Investors are signaling confidence that Nigeria’s acting central bank governor will hold the line on monetary policy set by her predecessor following his sudden departure last month.
In Sarah Alade’s first meeting as head of the Monetary Policy Committee, she kept the key interest rate at 12 percent today, meeting the median estimate of 13 economists surveyed by Bloomberg. Yields on naira notes due January 2022 rose 7 basis points since Lamido Sanusi was suspended by President Goodluck Jonathan on Feb. 20, compared with a 19 basis-point drop in South African rand-debt maturing March 2021.
“Alade will want to be seen as continuing the policies Sanusi advocated,” Alan Cameron, an economist at FCMB Group Plc in London, who forecast the main rate will be left unchanged, said in an e-mailed response to questions last week. “She’ll want to be seen as a safe pair of hands.”
Sanusi, 52, had strengthened the credibility of monetary policy by keeping the key interest rate at a record high for more than two years to bring inflation under 10 percent since January 2013 and stabilize the currency.
He was suspended by Jonathan four months before the end of his five-year term for “financial recklessness and misconduct,” allegations that Sanusi denies. Tension between the two men have escalated since December, when Sanusi called for an investigation into the state-owned Nigerian National Petroleum Corp. for allegedly withholding billions of dollars of oil revenue.
Sanusi’s unexpected departure prompted concern that the independence of the central bank risks being undermined, with yields on Nigerian dollar-denominated bonds due in July 2023 climbing to a seven-month high on Feb. 24 and the naira dropping to a record versus the dollar. Since then, yields on the securities have dropped 45 basis points to 6.06 percent through yesterday.
Alade said on Feb. 21 that the change in leadership at the bank “will not in any way affect the monetary policy direction” and its mandate of achieving price stability. Eight economists predicted rates will stay unchanged today, while two called a one-percentage point increase.
Five MPC members voted to hold the benchmark rate at 12 percent while four voted to raise it, Alade told journalists in the capital, Abuja today. The cash reserve requirement on private sector funds was increased by 3 percentage points to 15 percent, she said.“The committee unanimously agreed that continuation of tight monetary policy was needed to consolidate recent gains,” Alade said.
Inflation eased to 7.7 percent in February from 8 percent in the previous month, remaining within the bank’s 6 percent to 9 percent target band.
Policy makers will probably need to increase borrowing costs by at least 200 basis points in the next six months to help support the currency as oil output misses objectives and the threat of rising government spending before elections next year, according to Michael Kafe and Andrea Masia, Johannesburg-based economists at Morgan Stanley.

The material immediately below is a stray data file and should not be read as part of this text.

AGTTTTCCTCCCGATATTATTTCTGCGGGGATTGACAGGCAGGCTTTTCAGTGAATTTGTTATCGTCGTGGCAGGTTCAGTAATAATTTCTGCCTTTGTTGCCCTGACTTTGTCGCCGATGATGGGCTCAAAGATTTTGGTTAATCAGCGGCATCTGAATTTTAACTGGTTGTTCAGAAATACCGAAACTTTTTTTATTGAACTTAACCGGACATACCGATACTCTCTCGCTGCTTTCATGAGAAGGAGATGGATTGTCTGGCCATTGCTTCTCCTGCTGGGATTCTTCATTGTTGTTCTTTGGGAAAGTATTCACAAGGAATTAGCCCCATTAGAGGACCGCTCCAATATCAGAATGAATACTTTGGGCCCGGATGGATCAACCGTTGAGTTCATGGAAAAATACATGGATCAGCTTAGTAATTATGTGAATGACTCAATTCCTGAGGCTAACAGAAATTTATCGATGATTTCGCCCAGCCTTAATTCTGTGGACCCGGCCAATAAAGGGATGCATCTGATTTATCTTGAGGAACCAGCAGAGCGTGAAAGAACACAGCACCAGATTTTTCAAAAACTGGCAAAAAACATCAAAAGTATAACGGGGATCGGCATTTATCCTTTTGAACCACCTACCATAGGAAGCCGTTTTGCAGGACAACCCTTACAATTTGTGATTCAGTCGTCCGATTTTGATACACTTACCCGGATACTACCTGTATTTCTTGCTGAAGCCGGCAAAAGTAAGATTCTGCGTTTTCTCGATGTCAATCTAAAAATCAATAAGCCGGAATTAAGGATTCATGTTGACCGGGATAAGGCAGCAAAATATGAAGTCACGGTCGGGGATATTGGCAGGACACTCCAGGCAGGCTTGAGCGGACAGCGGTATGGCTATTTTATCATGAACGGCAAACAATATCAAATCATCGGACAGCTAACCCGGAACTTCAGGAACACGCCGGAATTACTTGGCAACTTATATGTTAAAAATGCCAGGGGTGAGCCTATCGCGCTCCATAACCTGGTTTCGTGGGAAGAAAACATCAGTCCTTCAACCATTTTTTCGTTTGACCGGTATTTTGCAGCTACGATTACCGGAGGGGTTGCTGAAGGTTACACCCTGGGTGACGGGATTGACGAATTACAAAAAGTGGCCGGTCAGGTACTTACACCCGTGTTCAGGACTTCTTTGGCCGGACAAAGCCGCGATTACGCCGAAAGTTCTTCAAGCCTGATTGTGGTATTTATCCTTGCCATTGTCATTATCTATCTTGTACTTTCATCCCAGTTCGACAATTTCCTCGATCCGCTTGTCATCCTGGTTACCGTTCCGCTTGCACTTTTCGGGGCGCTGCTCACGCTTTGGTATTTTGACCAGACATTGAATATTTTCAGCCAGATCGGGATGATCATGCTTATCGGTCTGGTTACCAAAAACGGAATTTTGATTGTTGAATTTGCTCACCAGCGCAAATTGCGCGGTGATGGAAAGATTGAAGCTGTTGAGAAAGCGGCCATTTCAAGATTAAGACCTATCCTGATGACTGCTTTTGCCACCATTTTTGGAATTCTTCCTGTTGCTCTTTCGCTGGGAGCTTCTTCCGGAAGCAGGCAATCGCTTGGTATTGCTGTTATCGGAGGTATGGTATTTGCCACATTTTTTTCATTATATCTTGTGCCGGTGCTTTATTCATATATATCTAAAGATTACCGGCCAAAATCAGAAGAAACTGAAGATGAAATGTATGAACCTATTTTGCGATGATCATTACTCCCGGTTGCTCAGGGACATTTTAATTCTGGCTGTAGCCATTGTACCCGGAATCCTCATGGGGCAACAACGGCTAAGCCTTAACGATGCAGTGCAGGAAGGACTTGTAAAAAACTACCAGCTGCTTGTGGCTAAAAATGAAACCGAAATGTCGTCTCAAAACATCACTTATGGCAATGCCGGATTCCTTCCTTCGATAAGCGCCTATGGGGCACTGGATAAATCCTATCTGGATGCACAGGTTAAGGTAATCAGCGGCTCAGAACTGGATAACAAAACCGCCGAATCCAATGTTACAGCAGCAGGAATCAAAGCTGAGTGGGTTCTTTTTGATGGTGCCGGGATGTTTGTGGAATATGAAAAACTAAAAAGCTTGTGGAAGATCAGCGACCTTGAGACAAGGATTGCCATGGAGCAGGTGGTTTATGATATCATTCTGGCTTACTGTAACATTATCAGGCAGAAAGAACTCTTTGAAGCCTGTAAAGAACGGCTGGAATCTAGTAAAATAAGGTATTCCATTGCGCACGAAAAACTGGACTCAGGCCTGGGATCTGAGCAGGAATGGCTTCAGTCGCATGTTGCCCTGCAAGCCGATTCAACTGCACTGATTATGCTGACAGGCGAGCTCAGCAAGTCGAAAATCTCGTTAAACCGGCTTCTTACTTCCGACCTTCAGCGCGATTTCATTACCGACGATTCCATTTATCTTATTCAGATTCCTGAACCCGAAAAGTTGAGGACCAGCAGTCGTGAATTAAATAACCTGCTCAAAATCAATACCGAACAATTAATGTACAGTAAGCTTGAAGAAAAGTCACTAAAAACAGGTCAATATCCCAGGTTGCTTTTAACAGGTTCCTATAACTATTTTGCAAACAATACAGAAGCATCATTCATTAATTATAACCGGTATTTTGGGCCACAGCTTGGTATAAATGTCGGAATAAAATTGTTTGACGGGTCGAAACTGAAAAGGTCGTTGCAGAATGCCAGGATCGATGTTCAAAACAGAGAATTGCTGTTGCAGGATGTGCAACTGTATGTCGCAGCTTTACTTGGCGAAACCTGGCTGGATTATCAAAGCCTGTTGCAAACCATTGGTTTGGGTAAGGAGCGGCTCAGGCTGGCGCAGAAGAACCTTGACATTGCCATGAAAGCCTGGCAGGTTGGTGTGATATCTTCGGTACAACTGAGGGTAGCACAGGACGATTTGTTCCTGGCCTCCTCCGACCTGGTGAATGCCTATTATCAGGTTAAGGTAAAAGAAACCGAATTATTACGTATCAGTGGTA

The central bank sells foreign exchange at auctions to help peg the naira within a range of 3 percent above or below 155 per dollar. Policy makers have spent $3.1 billion of their reserves to help defend the currency since it plunged to an all-time low of 168.90 per dollar on the day of Sanusi’s suspension, compared with $1.9 billion the month before.
The naira was unchanged at 164.85 per dollar by 2:51 p.m. in Lagos for a decline this year of 2.8 percent. That compares with a drop of 12 percent in Ghana’s cedi in 2014 and a 2.6 percent decrease in the value of the rand.
“They can and will continue to intervene in the coming weeks, as there’s been a big shakeout of foreign positions and they still have the firepower to support the naira,” Kevin Daly, a money manager who oversees about $10.5 billion in emerging-market and Nigerian debt at Aberdeen Asset Management in London, said in an e-mailed response to questions March 17.
“If the Central Bank of Nigeria stays on hold, the market could interpret that as a sign that interim Governor Alade is essentially a caretaker,” he said. That “may reinforce the view that its independence has been compromised,” Daly said
Godwin Emefiele, chief executive officer of Zenith Bank Plc, was nominated by Jonathan as Nigeria’s next central bank governor from June.
Normality is returning to financial markets since Sanusi’s exit and the government is committed to ensuring economic stability before elections, Finance Minister Ngozi Okonjo-Iweala said in an editorial comment in the London-based Financial Times on March 13. An audit of oil accounts must be conducted to clear up the confusion relating to the missing revenue alleged by Sanusi, she said.
Sanusi declined to comment when contacted by Bloomberg yesterday. The NNPC denies Sanusi’s allegations that it failed to account for revenue, spokesman Omar Farouk Ibrahim said in a phone interview from London yesterday.
The ruling People’s Democratic Party, in power since Nigeria emerged from military rule in 1999, will face its most serious challenge in polls set for Feb. 14. The country’s main opposition parties joined to form an anti-PDP bloc last year, known as the All Progressives Congress, which accuses the PDP of failing to use the tens of billions of dollars Nigeria earns from oil exports each year to create job opportunities.
The West African nation is the continent’s largest oil producer and most populous nation with more than 170 million people.
Naira-denominated bonds have returned 0.1 percent since Feb. 20 through March 21, compared with a 1.1 percent return for rand debt, according to data compiled by Bloomberg.
“If markets react badly to decisions made on her watch, critics will accuse the CBN of lacking depth,” FCMB’s Cameron said. That “will lend weight to the argument that Sanusi really was the prime factor behind the past three years of stability,” he said. “She’ll want to send markets a signal that she is here to keep things stable.”